The difference between city folk and country folk can be extreme. As a town girl turned country, I have examined this through the years. Until a potential customer from Chicago looked at me odd a couple years ago, I called myself a city girl. I was raised primarily in West Lafayette/Lafayette, IN. For this reason, in my mind I was raised a city girl. The perspective of the customer from Chicago was entirely different. Oh so often do we run into life moments when we think we know something, just to realize if we look at it from a different angle a whole different story could be told. This Christmas season, I have been thinking about barns in a similar manner. Since childhood, I have listened to the nativity story as Jesus is depicted as born to a humble beginning through his birth in a barn. While I understand the story through the eyes of city folk, through the eyes of a wantabe farmer, that same barn is likely very different and anything but humble.
On the farm, the barn is the center of life and activity. It is the structure that holds the needed equipment and it seems there is never enough roof space for equipment. It typically houses the workshop which is needed to fix the equipment. Any farm project on a start-up small farm typically first starts with fixing what is actually needed to start the project. Tools are a valuable part of any farming operation. Last but not least; of course, is the shelter provided for animals. During one of my school tours several years ago, I had a group out from a local college. One of the professors was from overseas. He noted that I did not have enough barn space to hold all livestock on property. At that moment I indeed was humbled! Not because I had barn space but because it was insufficient in his eyes. In his country a farmer would never have livestock outside of a barn. As a pasture based farmer, I want livestock out on green grass or at least fresh air. I myself prefer the time in the fresh air with earth under my feet. But there is a time for shelter as we all know on these frigid nights. On my home farm, we typically use the barn space to house sheep during lambing, lambs and ewes in need of special care, and feed during the cold Indiana winters. I now try to have enough cover for all animals on farm. I wonder who learned more on that educational tour, the students listening to me share my typical Salatin modeled discussion on the connection of all things, including our health and food choices. Or was it I, who that day realized the very important place for more barn infrastructure on my own farm.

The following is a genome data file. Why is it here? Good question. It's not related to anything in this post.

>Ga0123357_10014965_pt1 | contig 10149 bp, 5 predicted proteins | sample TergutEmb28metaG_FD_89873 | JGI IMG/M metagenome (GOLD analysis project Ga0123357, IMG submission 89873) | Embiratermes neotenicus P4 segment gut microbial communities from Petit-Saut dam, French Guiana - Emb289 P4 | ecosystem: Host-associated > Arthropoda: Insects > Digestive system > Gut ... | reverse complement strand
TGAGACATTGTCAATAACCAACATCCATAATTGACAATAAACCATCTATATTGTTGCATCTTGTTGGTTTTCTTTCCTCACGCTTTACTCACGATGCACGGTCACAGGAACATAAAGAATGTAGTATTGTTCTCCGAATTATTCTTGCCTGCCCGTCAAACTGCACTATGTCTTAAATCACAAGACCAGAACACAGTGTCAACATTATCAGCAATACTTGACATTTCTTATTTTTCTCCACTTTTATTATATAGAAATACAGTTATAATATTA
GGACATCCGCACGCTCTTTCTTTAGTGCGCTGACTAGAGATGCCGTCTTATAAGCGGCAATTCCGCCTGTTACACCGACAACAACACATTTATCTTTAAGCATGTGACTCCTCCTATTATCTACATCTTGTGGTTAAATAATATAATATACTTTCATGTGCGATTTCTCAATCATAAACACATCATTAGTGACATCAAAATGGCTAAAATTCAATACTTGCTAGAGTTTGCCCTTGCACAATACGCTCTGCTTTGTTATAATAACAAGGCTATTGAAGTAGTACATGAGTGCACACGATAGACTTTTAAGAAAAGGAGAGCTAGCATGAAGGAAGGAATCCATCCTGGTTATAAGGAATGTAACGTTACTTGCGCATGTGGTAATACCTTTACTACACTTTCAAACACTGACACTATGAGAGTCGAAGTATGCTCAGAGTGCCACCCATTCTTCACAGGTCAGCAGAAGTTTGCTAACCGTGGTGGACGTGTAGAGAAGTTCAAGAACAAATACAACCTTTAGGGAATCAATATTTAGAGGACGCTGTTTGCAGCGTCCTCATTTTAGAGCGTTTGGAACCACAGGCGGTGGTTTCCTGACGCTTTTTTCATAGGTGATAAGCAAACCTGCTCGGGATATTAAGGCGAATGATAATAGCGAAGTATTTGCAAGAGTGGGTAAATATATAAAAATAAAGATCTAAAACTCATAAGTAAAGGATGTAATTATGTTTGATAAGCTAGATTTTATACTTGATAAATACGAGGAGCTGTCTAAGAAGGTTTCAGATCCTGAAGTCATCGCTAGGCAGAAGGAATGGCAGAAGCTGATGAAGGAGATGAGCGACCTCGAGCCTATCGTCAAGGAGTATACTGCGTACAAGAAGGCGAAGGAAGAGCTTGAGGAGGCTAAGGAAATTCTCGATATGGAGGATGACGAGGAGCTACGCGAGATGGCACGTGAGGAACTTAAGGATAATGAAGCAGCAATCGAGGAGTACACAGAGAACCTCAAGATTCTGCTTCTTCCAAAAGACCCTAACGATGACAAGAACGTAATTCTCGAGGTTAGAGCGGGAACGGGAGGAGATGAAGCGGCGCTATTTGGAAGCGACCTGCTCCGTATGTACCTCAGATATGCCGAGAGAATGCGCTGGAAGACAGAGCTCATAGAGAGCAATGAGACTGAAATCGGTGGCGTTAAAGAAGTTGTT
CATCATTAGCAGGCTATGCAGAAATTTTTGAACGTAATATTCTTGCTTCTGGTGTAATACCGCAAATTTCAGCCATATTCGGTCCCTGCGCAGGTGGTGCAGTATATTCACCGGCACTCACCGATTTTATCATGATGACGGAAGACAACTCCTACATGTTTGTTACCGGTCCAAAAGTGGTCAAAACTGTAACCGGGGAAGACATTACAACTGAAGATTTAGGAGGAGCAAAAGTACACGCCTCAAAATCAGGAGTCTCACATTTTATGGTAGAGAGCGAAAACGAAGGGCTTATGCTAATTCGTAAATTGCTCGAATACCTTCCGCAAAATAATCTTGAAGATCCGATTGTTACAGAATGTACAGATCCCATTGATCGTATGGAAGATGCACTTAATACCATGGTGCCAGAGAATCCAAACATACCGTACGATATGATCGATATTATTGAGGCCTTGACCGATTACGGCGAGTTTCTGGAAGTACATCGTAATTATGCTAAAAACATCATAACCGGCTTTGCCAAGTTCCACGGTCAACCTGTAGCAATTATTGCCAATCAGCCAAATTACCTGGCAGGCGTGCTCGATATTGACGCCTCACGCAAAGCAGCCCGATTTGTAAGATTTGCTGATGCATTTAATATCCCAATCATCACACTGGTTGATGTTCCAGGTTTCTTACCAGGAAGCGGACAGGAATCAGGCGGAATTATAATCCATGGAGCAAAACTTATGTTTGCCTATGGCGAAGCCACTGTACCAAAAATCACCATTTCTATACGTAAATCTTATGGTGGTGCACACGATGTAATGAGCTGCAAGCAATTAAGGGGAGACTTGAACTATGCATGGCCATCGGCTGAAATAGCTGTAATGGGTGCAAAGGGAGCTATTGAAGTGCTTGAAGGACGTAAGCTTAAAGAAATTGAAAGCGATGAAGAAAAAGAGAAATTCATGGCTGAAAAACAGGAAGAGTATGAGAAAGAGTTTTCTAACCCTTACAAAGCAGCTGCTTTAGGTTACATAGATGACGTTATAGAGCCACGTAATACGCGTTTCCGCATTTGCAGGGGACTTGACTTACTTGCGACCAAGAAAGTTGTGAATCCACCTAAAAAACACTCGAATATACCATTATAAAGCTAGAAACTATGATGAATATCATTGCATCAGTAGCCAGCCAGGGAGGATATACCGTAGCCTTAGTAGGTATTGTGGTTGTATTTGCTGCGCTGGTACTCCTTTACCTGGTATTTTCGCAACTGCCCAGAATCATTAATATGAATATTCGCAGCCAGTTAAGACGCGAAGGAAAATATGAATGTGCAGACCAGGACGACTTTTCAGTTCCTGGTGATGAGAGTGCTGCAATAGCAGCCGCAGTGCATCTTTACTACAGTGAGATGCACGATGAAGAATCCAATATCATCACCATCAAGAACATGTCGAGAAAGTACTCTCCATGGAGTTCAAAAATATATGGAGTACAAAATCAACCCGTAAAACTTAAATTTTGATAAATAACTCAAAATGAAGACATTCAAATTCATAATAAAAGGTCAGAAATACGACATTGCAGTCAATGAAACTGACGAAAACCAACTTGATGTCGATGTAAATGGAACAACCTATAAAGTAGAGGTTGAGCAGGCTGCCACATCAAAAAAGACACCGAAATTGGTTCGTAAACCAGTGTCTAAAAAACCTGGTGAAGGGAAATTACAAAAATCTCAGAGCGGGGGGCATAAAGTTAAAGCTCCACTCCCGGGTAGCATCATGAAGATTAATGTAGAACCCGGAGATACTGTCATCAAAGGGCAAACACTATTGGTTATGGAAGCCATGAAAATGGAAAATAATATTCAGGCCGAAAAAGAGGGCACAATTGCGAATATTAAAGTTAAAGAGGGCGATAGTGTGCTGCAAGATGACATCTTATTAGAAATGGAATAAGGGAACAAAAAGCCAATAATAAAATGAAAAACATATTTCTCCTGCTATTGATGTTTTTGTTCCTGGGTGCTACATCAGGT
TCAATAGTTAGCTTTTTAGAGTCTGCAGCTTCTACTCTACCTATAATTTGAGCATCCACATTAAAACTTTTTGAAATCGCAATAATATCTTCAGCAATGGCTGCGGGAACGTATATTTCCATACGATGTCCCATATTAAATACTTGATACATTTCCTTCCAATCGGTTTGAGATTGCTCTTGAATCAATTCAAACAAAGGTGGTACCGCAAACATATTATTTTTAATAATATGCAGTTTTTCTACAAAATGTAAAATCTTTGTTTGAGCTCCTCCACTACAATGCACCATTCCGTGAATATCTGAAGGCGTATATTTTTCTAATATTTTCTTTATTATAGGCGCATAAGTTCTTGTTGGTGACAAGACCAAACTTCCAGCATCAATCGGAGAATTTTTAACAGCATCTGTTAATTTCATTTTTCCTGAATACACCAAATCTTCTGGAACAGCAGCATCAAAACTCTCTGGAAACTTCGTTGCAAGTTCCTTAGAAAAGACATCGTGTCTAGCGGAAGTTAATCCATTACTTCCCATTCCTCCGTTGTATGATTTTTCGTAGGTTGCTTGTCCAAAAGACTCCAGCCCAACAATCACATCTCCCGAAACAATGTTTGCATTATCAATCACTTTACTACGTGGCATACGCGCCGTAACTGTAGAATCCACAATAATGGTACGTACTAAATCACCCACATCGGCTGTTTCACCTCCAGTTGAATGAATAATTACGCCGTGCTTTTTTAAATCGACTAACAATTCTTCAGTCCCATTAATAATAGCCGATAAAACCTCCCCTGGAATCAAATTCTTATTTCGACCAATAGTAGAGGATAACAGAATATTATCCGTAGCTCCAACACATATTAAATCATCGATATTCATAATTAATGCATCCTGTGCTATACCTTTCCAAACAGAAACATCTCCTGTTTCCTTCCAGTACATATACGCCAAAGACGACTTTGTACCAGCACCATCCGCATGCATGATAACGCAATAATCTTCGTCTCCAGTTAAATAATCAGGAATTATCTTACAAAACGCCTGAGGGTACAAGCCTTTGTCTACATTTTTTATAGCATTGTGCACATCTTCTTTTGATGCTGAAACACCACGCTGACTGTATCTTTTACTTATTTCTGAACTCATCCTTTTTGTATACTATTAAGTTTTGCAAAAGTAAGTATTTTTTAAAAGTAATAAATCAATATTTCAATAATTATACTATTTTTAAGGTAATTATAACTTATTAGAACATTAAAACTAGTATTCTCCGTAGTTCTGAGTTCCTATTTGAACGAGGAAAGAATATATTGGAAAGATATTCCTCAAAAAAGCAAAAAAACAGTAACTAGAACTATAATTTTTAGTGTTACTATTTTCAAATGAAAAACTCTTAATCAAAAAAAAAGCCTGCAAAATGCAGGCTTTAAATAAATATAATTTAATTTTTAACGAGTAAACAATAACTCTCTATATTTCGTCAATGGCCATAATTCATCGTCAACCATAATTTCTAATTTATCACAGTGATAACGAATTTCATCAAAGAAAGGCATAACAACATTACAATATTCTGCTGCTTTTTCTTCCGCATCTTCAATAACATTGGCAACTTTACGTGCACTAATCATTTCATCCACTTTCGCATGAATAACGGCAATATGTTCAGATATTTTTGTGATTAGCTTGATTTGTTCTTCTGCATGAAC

Driving the countryside, I then noticed that the properties that showed a true farm family were those properties in which the barn was anything but humble. On these properties, the main barn is typically much larger than the house. I believe I can spot a full-time farmer by the comparison in size between their own living quarters and the barn space they have.
“Build it and they will come” became an American saying following the baseball movie “Field of Dreams” but it needs to be adopted by new American Farmers. As I moved into touring more beginning farmers, I took these words to them. This New Year, I hope you can take these words to heart. While the dream of farming can be grand, the reality is anything less than pleasant when we venture into farming without taking the time to prepare. While I am personally in love with my expanded barn space and the cover provided to my livestock, I do stand in awe of our Human Savior born in the barn. Mary is more of a farm woman than I can ever hope to be. It is with this awe that I move into yet a new year of farm and education.
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